Proposal for visits to other industries At the beginning of Phase 1 we discussed the possibility of trips to various manufacturing organisations. It was generally agreed that these may be time consuming and that many sites had already done such visits. As we enter the second year of the project, we wanted to look again at this issue. The change is, however, that we may want to look at alternative locations with more of a safety focus. We welcome your views on whether visits would add value for you. Things that you might like to consider: • What benefit would you get from visiting a site that you would not gain from a visiting speaker from the same site? • Would this be a good investment of time? • What would you hope to learn from the visit?  To help in considering this, there are three examples given below, but do let us know if you have other ideas of where we could visit. National Air Traffic Services (NATS) at Bournemouth: NATS provide air traffic services in the UK.  One of the main objectives is to maintain safety in the air space by ensuring adequate separation between aircraft (en-route) as well as suitable tower approach.  A visit to their experimental centre provides an insight into the use of realtime simulation and human factors assessment.  A speaker from NATS could outline their overall approach to managing safety.  To the novice, a real-time simulation may be difficult to comprehend. 

Transport for London / London Underground / Docklands Light Railway: Managing safety in the underground is a challenging task involving not only the management and control of rolling stock and signals, but also the safety on stations.  A visit to a London Underground control room can provide insights into the signalling on London Underground intended to ensure that trains are kept at a safe distance.   A speaker from London Underground could explain their safety strategy.  Docklands Light Railway is a driverless operation, posing novel safety challenges.  A DLR speaker could explain these challenges and outline how they are met.  West Midlands Fire Service: Being a fire fighter is a hazardous occupation, entering a hostile and uncontrolled environment. Team working and developing mutual trust is key to individual safety. Teams utilise standardised approaches and work strictly to standard operating procedures, even in this unpredictable environment. A speaker from WMFS could explain how they develop this team working and standardisation, but also how they cope with the variations of their work.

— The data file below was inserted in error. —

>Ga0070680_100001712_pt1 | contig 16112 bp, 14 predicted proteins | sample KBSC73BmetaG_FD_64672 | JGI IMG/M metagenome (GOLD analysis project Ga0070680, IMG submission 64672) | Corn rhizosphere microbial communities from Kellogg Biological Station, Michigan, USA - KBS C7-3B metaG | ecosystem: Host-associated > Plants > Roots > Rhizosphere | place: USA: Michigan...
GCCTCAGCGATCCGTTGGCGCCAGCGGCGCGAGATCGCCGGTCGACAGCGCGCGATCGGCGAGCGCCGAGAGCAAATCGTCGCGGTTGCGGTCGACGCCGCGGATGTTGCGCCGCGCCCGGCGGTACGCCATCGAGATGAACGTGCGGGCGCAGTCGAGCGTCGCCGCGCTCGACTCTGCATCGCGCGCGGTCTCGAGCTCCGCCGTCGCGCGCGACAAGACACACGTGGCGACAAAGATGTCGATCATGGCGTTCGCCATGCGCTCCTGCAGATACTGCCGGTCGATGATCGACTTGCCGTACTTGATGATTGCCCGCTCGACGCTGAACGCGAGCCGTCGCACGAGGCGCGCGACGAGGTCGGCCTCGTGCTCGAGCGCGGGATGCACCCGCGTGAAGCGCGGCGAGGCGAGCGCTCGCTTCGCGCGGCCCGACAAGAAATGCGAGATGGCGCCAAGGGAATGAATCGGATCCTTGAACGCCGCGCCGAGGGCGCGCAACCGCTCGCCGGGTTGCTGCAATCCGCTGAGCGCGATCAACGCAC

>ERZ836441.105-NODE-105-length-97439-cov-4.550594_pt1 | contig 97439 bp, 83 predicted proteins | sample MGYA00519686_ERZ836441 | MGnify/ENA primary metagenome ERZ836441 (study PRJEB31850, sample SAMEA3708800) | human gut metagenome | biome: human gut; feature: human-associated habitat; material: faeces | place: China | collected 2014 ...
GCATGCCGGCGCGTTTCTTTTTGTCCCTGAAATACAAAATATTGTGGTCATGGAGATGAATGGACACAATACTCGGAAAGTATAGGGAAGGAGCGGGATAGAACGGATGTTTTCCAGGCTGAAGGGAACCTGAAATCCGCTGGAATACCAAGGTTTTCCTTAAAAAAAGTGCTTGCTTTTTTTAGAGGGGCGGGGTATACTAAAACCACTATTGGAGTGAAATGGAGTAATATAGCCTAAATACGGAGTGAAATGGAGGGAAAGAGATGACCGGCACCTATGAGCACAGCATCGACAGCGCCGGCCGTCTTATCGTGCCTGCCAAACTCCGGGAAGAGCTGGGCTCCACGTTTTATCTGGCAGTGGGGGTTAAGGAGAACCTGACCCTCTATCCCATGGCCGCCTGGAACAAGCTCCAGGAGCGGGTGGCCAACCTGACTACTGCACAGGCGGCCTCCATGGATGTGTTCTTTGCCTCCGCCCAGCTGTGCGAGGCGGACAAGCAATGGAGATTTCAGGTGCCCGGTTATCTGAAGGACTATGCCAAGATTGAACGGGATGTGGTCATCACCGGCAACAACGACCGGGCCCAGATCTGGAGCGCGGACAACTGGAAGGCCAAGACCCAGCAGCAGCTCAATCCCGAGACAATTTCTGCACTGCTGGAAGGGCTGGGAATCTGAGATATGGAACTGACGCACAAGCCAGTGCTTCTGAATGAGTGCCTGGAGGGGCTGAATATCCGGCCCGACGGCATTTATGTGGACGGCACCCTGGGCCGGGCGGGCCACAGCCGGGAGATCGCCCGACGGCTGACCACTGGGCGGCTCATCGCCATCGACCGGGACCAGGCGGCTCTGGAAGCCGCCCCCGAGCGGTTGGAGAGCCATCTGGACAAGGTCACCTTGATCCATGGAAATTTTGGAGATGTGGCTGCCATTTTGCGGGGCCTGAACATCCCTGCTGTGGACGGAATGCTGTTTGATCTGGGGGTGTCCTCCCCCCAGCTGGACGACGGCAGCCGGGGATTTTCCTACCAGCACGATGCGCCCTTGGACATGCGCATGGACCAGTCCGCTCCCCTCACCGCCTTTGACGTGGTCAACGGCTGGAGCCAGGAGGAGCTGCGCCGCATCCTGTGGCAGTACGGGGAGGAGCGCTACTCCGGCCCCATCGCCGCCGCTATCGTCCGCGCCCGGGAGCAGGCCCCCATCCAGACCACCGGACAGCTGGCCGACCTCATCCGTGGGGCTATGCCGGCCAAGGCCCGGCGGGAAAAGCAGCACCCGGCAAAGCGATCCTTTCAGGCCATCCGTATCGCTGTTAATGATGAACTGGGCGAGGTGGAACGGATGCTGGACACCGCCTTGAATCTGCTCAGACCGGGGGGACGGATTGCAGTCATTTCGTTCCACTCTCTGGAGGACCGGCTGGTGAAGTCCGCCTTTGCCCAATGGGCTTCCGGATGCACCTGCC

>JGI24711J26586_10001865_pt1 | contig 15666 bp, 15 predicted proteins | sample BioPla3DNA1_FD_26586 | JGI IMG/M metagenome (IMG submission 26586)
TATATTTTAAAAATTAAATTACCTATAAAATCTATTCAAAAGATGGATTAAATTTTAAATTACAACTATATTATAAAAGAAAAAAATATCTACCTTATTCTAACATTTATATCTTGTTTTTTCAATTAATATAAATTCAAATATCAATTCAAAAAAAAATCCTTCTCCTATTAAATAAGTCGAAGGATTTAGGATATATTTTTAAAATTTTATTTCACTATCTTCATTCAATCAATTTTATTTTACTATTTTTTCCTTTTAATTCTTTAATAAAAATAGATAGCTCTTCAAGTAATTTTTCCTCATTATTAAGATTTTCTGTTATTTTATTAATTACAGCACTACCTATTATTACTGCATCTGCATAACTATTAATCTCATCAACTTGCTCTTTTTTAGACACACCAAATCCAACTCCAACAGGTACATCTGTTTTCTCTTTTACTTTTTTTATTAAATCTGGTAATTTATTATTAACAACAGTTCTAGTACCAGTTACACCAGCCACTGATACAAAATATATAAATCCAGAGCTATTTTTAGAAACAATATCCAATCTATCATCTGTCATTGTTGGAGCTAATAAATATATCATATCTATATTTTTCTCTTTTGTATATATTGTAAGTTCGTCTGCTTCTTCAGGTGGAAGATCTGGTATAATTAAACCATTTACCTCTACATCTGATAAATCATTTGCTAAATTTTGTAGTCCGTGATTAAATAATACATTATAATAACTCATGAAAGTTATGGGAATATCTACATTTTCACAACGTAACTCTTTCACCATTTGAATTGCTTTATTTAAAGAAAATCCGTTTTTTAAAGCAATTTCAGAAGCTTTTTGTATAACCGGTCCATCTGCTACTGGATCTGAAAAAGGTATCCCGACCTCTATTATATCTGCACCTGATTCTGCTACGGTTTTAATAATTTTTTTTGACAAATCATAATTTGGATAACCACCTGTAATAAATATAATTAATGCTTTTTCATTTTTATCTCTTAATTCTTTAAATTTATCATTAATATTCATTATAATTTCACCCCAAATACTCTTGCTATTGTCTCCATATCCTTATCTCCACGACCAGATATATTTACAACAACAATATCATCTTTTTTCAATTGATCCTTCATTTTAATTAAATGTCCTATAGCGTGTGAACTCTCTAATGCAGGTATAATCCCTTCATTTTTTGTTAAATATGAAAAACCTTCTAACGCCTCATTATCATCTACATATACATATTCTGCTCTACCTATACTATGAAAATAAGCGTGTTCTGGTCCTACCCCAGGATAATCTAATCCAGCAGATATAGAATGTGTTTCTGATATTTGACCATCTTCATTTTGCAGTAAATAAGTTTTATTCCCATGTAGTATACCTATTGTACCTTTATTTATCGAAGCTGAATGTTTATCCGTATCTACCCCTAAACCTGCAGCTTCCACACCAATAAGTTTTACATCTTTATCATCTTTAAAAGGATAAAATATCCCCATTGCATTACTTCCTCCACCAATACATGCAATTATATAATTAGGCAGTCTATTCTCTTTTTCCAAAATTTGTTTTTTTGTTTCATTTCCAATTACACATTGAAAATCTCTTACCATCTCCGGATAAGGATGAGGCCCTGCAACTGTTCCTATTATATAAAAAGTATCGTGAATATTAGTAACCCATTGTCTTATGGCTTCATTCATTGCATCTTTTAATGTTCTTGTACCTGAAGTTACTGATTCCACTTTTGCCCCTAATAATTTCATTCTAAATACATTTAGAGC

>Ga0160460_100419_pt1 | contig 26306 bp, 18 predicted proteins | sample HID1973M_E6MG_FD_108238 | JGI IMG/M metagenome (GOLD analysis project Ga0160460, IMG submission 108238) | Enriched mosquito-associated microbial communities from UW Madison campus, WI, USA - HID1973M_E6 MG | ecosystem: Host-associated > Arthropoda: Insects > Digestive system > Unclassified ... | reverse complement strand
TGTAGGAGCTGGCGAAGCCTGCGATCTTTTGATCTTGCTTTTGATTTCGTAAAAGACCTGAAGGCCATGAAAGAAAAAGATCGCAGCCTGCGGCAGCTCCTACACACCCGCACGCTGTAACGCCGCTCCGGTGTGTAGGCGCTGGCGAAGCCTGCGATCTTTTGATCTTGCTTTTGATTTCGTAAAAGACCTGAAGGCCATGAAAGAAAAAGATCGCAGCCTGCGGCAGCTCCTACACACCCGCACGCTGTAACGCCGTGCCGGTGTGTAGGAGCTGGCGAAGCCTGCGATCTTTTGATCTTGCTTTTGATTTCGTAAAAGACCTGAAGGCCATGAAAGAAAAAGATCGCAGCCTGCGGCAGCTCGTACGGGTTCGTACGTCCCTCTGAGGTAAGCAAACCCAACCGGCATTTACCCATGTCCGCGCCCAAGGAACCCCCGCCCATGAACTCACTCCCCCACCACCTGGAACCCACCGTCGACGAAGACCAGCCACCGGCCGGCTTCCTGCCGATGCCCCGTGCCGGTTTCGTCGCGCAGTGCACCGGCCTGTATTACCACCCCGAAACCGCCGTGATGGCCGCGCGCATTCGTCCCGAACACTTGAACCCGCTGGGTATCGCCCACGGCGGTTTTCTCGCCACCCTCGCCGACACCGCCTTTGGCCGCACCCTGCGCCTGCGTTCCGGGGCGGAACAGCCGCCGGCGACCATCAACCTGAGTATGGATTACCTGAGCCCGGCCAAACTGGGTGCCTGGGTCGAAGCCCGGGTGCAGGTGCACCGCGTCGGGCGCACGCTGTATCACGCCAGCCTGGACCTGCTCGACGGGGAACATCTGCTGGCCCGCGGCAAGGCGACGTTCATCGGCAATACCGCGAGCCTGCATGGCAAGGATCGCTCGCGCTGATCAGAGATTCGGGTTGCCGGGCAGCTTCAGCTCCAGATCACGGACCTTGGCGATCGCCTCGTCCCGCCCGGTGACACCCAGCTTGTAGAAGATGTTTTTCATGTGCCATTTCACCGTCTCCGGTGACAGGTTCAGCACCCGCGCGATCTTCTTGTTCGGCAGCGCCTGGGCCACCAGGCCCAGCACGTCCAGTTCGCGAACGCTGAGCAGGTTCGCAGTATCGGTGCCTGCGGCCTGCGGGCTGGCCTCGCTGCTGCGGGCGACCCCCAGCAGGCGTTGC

Human Factors training We are exploring how to provide more human factors training. We would welcome your views on what you would like if you were starting SCS. You might also like to have a look at the FAA e-learning

website http://www2.hf.faa.gov/ HFPortalNew/Training.aspx and let us have your views. If you know of other open access learning sites, please let us know. More details in the next couple of months.

www.warwick.ac.uk/go/safersystems | Safer Clinical Systems News


Responding to issues you have raised You have raised a number of issues in various formats including workshop feedback, interviews, site reports and Health Foundation interim reports. We have reviewed all your issues and have planned responses to each one. It isn’t possible to address the individual items in this newsletter, so we have uploaded the response onto the SCS website (sites>feedback to sites) and your site coordinators will also give you feedback.

Business case for safety A group of SCS finance directors is meeting in November to explore issues arising from SCS. We will let you know how this work progresses.

Over the next month, the support team will be asking your views on: The emerging SCS approach Proposals for the delivery of phase 2 Thanks in advance!

Upcoming courses or conferences: 2nd European Workshop on Education & Training for Patient Safety Wednesday 18th November at Warwick Medical School http://www2.warwick. ac.uk/fac/med/staff/sujan/ ws_etps09

Risk and Patient Safety 2009

Articles for distribution: Dr Foster Unit’s report on patient safety indicators http://www.cpssq.org/Publications/Resources/ Resources%20information/PSI%20report%20v2.pdf

National Patient Safety Agency Safety in doses: improving the use of medicines in the NHS. Published 3 September 2009. http://www.library.nhs.uk/GuidelinesFinder/ ViewResource.aspx?resID=324971&tabID=288

Latest NRLS site reports for England and Wales http://www.nrls.npsa.nhs.uk/patient-safety-data/ organisation-patient-safety-incident-reports/

Tuesday 24 - Wednesday 25 November 2009 Church House, London

Patient Safety First:

http://www.healthcare-events.co.uk/conf/booking. php?action=home&id=327

Creating a Business Case for the Patient Safety First Campaign. This document is available from the SCS website.

Feedback on all aspects of the programme is vital for us all to get maximum benefit from participation. Please do let us have feedback by e-mailing us at safersystems@warwick.ac.uk It would be great to have contributions from you for future editions. Please let us have your ideas or articles. This newsletter is also available (with built in hyperlinks) on the SCS website, www.warwick.ac.uk/go/safersystems

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SCS Newsletter No. 1 November 2009